Transforming Youth Recovery’s New Study Examines Best-In-Class Drug and Alcohol Prevention Programs for K-12 Students in the U.S.

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After the review of 184 prevention programs, 17 met the criteria for evidence-based, Best-In-Class alcohol and other drug prevention programs

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Our vision is to unite and amplify the life-saving communities that cherish young people in recovery.

Transforming Youth Recovery announced today the release of a new study that identifies the Best-In-Class prevention programs that are currently available to K-12 students in the United States. 17 out of the 184 programs reviewed met the criteria to be called Best-In-Class, evidence-based programs.

The study found that there is a gap of alarming proportions between the total number of K-12 students in the U.S. and the number of those students who have access to effective, evidence-based alcohol and other drug prevention programs. Although school-based health promotion has existed in the U.S. for more than sixty years and school-based alcohol and other drug prevention programs have been around for 30 years, only a small percentage these programs are evidence-based.

Research shows that adolescent substance use is associated with adverse outcomes in children and families, leading to long-term effects such as addiction, incarceration, and unemployment. Furthermore teen alcohol and other drug use is associated with accidents, unintentional overdoses, violence, sexual trauma and legal issues (Hazelden 2014). Substance use prevention programming typically consists of activities that seek to reduce specific problems, protect the current state of wellbeing, and promote desired outcomes or behaviors.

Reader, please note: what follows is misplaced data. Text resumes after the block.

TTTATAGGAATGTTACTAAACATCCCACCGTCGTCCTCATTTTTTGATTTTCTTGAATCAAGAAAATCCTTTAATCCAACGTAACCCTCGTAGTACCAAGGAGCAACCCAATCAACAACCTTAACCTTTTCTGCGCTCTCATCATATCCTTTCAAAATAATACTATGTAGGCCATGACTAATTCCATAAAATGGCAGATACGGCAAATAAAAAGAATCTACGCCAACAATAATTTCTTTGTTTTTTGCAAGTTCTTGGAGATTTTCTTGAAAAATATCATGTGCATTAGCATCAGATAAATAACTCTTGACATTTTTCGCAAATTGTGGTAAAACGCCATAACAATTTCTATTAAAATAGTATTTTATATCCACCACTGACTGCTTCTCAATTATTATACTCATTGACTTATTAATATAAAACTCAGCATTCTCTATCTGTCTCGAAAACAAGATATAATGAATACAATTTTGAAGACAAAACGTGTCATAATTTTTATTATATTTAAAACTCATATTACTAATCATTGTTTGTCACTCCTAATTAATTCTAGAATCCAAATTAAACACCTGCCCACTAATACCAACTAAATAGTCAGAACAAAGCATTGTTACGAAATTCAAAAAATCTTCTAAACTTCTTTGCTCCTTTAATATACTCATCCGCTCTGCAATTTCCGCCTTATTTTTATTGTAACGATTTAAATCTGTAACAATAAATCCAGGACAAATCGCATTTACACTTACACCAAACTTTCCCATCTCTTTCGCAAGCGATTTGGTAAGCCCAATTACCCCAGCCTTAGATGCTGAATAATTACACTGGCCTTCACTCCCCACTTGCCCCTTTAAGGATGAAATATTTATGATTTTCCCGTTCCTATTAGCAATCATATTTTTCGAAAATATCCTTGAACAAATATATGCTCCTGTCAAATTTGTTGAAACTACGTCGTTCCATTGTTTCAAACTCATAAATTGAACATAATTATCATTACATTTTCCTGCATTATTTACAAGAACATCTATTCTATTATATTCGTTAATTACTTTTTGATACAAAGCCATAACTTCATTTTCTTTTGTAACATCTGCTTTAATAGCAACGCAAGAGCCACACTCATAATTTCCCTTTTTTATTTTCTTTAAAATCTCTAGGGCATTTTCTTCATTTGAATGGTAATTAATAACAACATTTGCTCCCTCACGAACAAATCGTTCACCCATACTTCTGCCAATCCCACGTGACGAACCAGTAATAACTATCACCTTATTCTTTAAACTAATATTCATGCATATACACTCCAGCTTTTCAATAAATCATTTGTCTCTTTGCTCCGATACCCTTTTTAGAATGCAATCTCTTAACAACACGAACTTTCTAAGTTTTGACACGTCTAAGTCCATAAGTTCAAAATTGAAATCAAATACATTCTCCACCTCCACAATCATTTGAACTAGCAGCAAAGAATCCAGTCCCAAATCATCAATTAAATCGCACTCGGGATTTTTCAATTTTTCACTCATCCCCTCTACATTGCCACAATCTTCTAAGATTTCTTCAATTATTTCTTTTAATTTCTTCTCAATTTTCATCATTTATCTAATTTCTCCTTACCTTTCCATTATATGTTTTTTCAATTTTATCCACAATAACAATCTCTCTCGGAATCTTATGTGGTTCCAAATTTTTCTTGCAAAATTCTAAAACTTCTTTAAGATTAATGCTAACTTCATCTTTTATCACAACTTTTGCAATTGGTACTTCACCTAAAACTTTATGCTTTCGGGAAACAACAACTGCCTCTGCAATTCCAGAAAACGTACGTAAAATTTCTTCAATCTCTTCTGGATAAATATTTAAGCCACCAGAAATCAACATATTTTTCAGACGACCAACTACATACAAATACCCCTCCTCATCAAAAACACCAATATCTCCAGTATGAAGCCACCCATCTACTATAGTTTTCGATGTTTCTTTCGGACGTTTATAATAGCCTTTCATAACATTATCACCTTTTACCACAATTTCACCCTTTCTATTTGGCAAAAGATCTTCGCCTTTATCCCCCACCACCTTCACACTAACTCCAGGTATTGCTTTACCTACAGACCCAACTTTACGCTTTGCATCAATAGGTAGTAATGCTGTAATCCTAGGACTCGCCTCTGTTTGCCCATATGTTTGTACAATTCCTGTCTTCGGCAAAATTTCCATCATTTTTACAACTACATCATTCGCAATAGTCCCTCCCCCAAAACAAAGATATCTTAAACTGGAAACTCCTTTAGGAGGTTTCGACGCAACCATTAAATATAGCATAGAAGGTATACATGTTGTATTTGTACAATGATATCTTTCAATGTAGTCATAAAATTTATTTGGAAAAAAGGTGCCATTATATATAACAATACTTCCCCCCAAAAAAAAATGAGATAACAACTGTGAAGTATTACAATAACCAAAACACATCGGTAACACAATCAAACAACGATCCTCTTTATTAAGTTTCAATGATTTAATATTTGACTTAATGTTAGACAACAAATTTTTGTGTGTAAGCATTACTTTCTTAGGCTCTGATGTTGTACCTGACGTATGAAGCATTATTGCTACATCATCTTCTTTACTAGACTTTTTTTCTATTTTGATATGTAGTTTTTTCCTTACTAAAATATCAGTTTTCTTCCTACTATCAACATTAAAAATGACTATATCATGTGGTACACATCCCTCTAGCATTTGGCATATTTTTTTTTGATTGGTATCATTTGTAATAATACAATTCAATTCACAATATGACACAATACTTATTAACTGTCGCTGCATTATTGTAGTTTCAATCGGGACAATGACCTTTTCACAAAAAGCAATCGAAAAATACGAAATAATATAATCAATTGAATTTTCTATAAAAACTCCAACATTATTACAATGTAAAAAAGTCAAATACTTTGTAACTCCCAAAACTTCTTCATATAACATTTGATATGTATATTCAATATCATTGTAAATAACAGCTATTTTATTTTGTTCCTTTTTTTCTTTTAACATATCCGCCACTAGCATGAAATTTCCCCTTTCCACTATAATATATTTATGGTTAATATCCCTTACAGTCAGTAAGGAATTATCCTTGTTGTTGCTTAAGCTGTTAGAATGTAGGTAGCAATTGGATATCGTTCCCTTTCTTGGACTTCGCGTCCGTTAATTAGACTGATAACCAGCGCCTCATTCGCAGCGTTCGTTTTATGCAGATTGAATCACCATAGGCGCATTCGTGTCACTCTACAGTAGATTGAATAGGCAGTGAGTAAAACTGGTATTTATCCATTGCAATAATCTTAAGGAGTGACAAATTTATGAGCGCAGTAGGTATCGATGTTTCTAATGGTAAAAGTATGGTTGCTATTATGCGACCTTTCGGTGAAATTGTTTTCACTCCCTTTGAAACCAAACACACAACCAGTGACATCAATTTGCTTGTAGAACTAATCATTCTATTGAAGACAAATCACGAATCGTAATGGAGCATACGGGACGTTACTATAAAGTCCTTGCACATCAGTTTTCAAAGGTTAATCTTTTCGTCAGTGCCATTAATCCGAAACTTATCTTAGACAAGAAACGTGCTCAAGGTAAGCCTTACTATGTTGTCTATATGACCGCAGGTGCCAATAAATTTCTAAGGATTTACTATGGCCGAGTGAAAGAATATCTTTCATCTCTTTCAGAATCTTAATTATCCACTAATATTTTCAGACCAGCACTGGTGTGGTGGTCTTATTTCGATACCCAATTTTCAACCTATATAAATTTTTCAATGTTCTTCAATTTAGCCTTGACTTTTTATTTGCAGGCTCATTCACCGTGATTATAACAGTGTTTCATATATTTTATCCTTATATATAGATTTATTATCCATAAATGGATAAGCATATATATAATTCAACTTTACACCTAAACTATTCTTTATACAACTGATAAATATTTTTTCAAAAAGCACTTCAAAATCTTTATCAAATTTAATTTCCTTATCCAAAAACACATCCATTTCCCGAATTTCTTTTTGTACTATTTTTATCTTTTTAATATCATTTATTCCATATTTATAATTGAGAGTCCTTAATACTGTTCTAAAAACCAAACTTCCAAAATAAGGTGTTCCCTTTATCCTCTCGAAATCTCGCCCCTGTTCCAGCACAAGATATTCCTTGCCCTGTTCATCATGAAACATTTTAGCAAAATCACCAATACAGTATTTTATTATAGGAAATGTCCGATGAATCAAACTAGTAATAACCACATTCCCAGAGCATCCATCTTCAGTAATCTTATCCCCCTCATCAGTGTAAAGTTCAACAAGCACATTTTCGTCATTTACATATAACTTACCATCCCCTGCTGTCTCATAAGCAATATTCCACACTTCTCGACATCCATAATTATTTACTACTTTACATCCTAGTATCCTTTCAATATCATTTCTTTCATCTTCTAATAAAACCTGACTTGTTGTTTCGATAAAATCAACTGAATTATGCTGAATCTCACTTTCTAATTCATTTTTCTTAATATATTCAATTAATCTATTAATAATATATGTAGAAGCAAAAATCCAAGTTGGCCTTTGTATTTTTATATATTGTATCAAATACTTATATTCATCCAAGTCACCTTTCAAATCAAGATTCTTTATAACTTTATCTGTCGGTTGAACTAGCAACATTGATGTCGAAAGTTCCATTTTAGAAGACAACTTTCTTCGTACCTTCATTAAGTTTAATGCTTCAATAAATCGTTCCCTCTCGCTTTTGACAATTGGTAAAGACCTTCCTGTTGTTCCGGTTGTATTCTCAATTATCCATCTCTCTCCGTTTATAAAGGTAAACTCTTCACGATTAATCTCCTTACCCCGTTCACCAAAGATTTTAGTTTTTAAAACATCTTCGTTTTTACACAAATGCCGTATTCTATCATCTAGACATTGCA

Closing the Gap: An examination of access to Best-In-Class evidence-based alcohol and other drug prevention programs for K-12 students in the U.S. is available free of charge through this link on our website. It presents the landscape of K-12 prevention programs in the U.S. as captured by a number of online databases and offers a cross-referencing of registries and evaluator sites in order to identify 17 Best-In-Class evidence-based alcohol and other drug prevention programs. Additionally, it provides a rich history of school-based health and prevention.

This study is the first of a three-part initiative aimed at improving the access to evidence-based prevention programs nationwide. The next initiative is to find and map the specific prevention practices that have proven to be the most effective. The final initiative will accelerate the implementation of the most effective prevention programs through a network of parents, schools, government agencies, organizations and communities.

Ivana Grahovac, Executive Director of Transforming Youth Recovery, further explains:
“Our vision is to unite and amplify the life-saving communities that cherish young people in recovery. Addiction is a public health crisis we are addressing without hesitation. Our emphasis is on young people and their families, finding and sharing what is working, and creating supportive networks that allow people to make informed decisions.”

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Transforming Youth Recovery looks specifically at the community, educational and peer networks that influence youth development and achievement, and provides novel approaches that have the potential to dramatically expand family and school-based prevention, intervention and recovery support services.

http://www.transformingyouthrecovery.org

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Pamela Clark
Transforming Youth Recovery
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